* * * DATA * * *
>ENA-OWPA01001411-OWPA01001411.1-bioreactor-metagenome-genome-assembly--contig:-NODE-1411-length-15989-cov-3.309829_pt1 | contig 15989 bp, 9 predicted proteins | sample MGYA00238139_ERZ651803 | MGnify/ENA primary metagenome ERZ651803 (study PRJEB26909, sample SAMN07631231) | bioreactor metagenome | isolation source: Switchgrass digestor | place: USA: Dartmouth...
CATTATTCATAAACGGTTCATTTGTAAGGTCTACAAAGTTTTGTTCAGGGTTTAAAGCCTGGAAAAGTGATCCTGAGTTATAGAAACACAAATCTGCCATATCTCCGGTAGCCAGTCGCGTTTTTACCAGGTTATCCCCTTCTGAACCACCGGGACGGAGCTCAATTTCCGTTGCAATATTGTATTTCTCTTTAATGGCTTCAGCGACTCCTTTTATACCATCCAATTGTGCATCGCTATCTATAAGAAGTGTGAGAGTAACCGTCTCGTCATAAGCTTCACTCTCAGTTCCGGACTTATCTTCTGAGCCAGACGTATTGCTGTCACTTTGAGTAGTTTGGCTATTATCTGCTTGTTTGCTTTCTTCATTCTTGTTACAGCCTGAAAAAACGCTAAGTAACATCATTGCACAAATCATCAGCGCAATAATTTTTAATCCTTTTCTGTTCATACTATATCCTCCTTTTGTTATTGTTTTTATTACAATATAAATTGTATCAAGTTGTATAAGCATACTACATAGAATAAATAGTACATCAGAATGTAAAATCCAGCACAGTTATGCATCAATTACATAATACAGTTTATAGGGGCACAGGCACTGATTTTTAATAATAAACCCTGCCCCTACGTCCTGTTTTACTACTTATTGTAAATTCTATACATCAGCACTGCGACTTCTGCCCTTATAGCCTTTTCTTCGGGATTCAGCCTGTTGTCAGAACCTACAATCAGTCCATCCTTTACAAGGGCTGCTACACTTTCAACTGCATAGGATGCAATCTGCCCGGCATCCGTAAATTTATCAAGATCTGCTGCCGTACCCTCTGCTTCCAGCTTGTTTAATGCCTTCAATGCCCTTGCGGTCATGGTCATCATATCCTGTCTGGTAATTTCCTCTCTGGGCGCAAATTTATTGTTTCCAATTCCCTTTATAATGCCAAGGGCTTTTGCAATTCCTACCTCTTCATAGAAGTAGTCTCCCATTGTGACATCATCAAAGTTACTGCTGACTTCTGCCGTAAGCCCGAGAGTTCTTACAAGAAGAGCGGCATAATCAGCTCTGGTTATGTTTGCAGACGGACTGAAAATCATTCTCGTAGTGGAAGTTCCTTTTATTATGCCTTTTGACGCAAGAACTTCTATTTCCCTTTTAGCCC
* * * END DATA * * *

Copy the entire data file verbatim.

>ENA-OWPA01001411-OWPA01001411.1-bioreactor-metagenome-genome-assembly--contig:-NODE-1411-length-15989-cov-3.309829_pt1 | contig 15989 bp, 9 predicted proteins | sample MGYA00238139_ERZ651803 | MGnify/ENA primary metagenome ERZ651803 (study PRJEB26909, sample SAMN07631231) | bioreactor metagenome | isolation source: Switchgrass digestor | place: USA: Dartmouth...
CATTATTCATAAACGGTTCATTTGTAAGGTCTACAAAGTTTTGTTCAGGGTTTAAAGCCTGGAAAAGTGATCCTGAGTTATAGAAACACAAATCTGCCATATCTCCGGTAGCCAGTCGCGTTTTTACCAGGTTATCCCCTTCTGAACCACCGGGACGGAGCTCAATTTCCGTTGCAATATTGTATTTCTCTTTAATGGCTTCAGCGACTCCTTTTATACCATCCAATTGTGCATCGCTATCTATAAGAAGTGTGAGAGTAACCGTCTCGTCATAAGCTTCACTCTCAGTTCCGGACTTATCTTCTGAGCCAGACGTATTGCTGTCACTTTGAGTAGTTTGGCTATTATCTGCTTGTTTGCTTTCTTCATTCTTGTTACAGCCTGAAAAAACGCTAAGTAACATCATTGCACAAATCATCAGCGCAATAATTTTTAATCCTTTTCTGTTCATACTATATCCTCCTTTTGTTATTGTTTTTATTACAATATAAATTGTATCAAGTTGTATAAGCATACTACATAGAATAAATAGTACATCAGAATGTAAAATCCAGCACAGTTATGCATCAATTACATAATACAGTTTATAGGGGCACAGGCACTGATTTTTAATAATAAACCCTGCCCCTACGTCCTGTTTTACTACTTATTGTAAATTCTATACATCAGCACTGCGACTTCTGCCCTTATAGCCTTTTCTTCGGGATTCAGCCTGTTGTCAGAACCTACAATCAGTCCATCCTTTACAAGGGCTGCTACACTTTCAACTGCATAGGATGCAATCTGCCCGGCATCCGTAAATTTATCAAGATCTGCTGCCGTACCCTCTGCTTCCAGCTTGTTTAATGCCTTCAATGCCCTTGCGGTCATGGTCATCATATCCTGTCTGGTAATTTCCTCTCTGGGCGCAAATTTATTGTTTCCAATTCCCTTTATAATGCCAAGGGCTTTTGCAATTCCTACCTCTTCATAGAAGTAGTCTCCCATTGTGACATCATCAAAGTTACTGCTGACTTCTGCCGTAAGCCCGAGAGTTCTTACAAGAAGAGCGGCATAATCAGCTCTGGTTATGTTTGCAGACGGACTGAAAATCATTCTCGTAGTGGAAGTTCCTTTTATTATGCCTTTTGACGCAAGAACTTCTATTTCCCTTTTAGCCC